Morbidity and Mortality of Endangered Free-Ranging Golden Monkeys (Cercopithecus mitis kandti) in Rwanda
American Association of Zoo Veterinarians Conference 2015
Dawn M. Zimmerman1, DVM, MS; Jean Felix Kinani2, DVM, MS; Jean Bosco Noheri2, DVM; Elisabeth Nyirakaragire3; Antoine Mudakikwa3, DVM; Methode Bahizi2, DVM; Jennifer Sohl2; Jan Ramer5, DVM, DACZM; Kirsten Gilardi4, DVM; Linda J. Lowenstine4, DVM, PhD, DACVP; Mike Cranfield2,4, DVM
1Honolulu Zoo, Honolulu, HI, USA; 2Mountain Gorilla Veterinary Project, Inc., Baltimore, MD, USA; 3Rwanda Development Board, Kigali, Rwanda; 4School of Veterinary Medicine, University of California, Davis, CA, USA; 5The Wilds, Cumberland, OH, USA


The golden monkey (Cercopithecus mitis kandti), found in just a few small forests of Central Africa, is classified as Endangered by the IUCN with its population decreasing in number.1 Little data has been published on this subspecies. Between 2002 and 2014, 36 golden monkeys underwent various degrees of health assessment by the Mountain Gorilla Veterinary Project. All were located within the Rwandan region of the Virunga Massif, in or around the Volcanoes National Park or Gishwati Forest. Of the 36 golden monkeys assessed, there was a predominance of adults (29/36) and males (29/36), attributed to the social structure of the species. Most antemortem health assessments were performed during snare removal or relocations under anesthesia with medetomidine/ketamine (average dose 0.033/4.64 mg/kg), dexmedetomidine/ketamine (average dose 0.022/3.91 mg/kg), or ketamine alone (average dose 8.32 mg/kg). Parasitology examination revealed trichuriasis, cestodiasis, and non-pathogenic nematodiasis (predominantly strongyloidiasis). Hematology and biochemistry values of golden monkeys assessed to be healthy were consistent with ISIS reference ranges2 for their close relative the blue monkey (Cercopithecus mitis stuhlmanni). Serology indicated exposure to viruses similar to Epstein-Barr virus (9/9), hepatitis A virus (8/9), adenovirus (7/9), chimpanzee cytomegalovirus (6/9), Simian foamy virus (5/9), influenza A (3/9), and Simian T-cell leukemia virus (2/9). Causes of death included trauma (16/23), neoplasia (4/23) of which three were lymphoma,3 gastrointestinal inflammatory disease (2/23), and infectious disease (1/23). Baseline parameters and disease susceptibility from this study are useful data for captive Cercopithecus (guenon) species as well as understanding disease distribution in the Virunga Massif ecosystem.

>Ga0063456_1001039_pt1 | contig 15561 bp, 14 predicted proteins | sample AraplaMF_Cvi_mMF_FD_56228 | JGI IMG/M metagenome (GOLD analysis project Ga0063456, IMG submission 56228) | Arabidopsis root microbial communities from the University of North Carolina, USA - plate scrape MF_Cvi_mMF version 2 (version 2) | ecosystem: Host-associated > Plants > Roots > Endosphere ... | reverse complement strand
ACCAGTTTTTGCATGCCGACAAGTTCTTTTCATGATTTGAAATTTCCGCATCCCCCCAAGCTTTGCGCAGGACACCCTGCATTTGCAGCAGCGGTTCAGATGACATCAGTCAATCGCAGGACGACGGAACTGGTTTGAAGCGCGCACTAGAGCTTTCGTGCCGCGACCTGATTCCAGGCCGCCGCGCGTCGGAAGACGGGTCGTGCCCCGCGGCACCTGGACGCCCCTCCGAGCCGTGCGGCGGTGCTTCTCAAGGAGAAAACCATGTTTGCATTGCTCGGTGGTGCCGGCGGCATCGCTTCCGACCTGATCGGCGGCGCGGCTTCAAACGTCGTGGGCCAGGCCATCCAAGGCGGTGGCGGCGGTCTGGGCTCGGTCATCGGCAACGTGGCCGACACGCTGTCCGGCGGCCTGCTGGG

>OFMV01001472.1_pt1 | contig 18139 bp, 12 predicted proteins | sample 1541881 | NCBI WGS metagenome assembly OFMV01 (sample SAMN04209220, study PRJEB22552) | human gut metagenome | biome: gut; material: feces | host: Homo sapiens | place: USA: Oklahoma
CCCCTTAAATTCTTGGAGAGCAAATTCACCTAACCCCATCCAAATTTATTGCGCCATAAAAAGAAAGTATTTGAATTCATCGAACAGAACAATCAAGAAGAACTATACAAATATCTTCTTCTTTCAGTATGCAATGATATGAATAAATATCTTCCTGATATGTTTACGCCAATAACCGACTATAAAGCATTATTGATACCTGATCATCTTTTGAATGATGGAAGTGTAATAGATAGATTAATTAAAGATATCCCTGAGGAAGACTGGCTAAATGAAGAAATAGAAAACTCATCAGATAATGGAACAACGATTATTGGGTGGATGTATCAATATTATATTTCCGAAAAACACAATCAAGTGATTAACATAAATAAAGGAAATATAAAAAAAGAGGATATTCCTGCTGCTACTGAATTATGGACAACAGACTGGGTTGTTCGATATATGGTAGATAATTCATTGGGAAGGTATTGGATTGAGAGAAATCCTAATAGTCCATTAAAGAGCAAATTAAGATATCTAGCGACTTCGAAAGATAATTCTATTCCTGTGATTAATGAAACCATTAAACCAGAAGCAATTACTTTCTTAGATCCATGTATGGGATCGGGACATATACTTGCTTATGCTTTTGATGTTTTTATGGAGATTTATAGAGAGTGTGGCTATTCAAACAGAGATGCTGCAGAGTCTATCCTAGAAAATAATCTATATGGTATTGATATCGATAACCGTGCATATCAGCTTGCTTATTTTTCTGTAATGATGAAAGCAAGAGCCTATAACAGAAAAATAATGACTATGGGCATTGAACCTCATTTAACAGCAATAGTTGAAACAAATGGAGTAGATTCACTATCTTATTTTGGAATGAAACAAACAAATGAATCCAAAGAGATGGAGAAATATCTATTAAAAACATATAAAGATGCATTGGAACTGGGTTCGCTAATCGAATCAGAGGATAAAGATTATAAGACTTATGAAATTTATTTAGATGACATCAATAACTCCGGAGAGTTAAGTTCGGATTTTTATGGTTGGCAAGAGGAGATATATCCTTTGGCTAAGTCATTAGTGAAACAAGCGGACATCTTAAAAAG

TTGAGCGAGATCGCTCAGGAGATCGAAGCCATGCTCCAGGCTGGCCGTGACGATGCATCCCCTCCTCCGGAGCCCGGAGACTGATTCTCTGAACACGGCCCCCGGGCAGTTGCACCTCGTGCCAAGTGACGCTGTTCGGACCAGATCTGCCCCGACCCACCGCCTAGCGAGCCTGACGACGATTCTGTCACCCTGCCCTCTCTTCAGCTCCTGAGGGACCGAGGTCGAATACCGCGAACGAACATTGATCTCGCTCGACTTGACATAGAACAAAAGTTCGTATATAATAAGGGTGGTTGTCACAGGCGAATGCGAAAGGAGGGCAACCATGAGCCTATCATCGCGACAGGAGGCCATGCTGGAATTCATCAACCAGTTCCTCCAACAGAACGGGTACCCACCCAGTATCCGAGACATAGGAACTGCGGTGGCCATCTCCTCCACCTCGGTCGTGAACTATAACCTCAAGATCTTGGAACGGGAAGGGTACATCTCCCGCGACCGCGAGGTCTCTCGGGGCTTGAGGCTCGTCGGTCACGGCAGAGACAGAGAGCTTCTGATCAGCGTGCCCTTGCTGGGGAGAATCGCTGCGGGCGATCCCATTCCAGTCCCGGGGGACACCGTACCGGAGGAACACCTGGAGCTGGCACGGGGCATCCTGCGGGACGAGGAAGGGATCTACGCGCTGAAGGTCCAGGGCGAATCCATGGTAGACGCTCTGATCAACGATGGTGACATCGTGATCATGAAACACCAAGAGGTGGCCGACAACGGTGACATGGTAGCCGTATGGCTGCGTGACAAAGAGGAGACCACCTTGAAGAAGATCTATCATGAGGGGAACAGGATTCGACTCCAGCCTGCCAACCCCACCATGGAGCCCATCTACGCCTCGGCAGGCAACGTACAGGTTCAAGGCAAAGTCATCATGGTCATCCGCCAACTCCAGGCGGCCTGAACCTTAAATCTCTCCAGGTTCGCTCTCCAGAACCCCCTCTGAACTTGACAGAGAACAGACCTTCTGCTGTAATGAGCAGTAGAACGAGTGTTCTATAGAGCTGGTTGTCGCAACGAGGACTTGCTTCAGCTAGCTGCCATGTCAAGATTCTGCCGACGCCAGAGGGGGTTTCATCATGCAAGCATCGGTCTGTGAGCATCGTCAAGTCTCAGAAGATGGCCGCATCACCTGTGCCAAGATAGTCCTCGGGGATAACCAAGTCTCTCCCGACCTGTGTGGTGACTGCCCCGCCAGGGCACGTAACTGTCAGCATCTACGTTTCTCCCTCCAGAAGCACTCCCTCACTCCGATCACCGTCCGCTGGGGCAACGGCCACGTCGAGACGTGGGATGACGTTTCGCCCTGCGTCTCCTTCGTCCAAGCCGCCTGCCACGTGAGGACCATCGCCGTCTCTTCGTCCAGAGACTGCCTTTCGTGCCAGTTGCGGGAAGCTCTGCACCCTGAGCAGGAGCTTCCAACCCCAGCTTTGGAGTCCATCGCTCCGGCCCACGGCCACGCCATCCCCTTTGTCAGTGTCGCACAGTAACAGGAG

The authors acknowledge the contributions to these cases by Dr. Lucy Spelman, Dr. Felicia Nutter, and Dr. Chris Whittier. We are also grateful to the trackers and law enforcement staff of the Rwanda Development Board and the Fossey Fund.

Literature Cited

1.  Butynski TM. Cercopithecus mitis ssp. kandti. IUCN Red List of Threatened Species. Version 2013.2. 2013. Cited 2014 March 4. Available from:

2.  International Species Inventory System References Ranges for Physiological Values in Captive Wildlife. [CD-ROM]. Eagan, MN: International Species Inventory System; c2013.

3.  Lowenstine LJ, Whittier CA, Luff J, Nutter F, Rwego I, Cranfield M. Large cell anaplastic B-cell lymphoma, plasma cell myeloma and other causes of mortality in golden monkeys (Cercopithecus mitis kandti) from the Virunga volcanoes. In: Proceedings from the American Association of Zoo Veterinarians. 2007:18.


Speaker Information
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Dawn M. Zimmerman, DVM, MS
Honolulu Zoo
Honolulu, HI, USA

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